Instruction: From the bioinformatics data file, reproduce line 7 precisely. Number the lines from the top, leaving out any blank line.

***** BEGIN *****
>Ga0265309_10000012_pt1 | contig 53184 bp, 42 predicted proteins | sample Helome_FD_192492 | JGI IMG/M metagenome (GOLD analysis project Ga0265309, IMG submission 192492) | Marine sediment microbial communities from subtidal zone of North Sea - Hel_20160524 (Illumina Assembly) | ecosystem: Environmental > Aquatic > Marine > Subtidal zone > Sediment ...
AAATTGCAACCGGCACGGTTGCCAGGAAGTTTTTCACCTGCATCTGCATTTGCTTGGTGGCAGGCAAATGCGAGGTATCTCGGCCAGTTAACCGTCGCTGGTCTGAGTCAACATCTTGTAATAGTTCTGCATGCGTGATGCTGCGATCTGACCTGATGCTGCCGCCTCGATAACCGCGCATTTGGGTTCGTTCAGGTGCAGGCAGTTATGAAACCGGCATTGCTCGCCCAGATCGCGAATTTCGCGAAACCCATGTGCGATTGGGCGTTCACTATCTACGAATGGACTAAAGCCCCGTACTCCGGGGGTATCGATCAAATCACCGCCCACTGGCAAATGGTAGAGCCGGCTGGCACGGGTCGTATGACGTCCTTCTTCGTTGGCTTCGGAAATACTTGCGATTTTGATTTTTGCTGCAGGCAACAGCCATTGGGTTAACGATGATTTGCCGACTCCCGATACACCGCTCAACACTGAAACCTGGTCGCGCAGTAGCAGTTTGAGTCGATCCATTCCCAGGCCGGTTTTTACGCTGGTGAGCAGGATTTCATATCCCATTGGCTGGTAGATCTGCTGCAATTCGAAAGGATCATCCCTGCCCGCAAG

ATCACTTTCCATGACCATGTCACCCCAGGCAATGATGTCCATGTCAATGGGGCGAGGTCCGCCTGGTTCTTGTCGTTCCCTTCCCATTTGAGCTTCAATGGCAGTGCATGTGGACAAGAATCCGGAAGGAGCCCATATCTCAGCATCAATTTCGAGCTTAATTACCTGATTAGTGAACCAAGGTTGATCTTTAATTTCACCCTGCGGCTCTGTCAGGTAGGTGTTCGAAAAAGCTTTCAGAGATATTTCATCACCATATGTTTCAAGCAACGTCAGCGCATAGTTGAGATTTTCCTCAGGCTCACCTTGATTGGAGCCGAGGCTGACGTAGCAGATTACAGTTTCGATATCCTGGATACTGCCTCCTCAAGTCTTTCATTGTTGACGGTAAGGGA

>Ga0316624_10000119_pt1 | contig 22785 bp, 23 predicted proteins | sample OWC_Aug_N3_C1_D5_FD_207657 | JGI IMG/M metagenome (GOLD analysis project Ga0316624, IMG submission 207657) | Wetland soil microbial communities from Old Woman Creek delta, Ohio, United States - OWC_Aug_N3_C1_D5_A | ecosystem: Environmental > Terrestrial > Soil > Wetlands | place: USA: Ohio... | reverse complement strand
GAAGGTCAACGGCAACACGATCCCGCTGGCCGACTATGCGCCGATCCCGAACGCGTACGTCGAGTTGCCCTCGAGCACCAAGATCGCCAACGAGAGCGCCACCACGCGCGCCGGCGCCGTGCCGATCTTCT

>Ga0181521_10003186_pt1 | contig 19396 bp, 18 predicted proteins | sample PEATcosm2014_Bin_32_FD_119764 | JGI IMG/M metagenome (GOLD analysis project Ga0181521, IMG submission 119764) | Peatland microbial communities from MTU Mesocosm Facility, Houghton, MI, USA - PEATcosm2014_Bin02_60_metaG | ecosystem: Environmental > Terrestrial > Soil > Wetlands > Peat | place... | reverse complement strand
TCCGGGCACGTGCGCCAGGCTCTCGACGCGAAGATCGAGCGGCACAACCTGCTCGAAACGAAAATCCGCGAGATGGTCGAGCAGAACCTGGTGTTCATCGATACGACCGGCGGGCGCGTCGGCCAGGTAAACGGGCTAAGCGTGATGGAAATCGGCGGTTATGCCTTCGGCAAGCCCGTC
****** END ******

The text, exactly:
TCCGGGCACGTGCGCCAGGCTCTCGACGCGAAGATCGAGCGGCACAACCTGCTCGAAACGAAAATCCGCGAGATGGTCGAGCAGAACCTGGTGTTCATCGATACGACCGGCGGGCGCGTCGGCCAGGTAAACGGGCTAAGCGTGATGGAAATCGGCGGTTATGCCTTCGGCAAGCCCGTC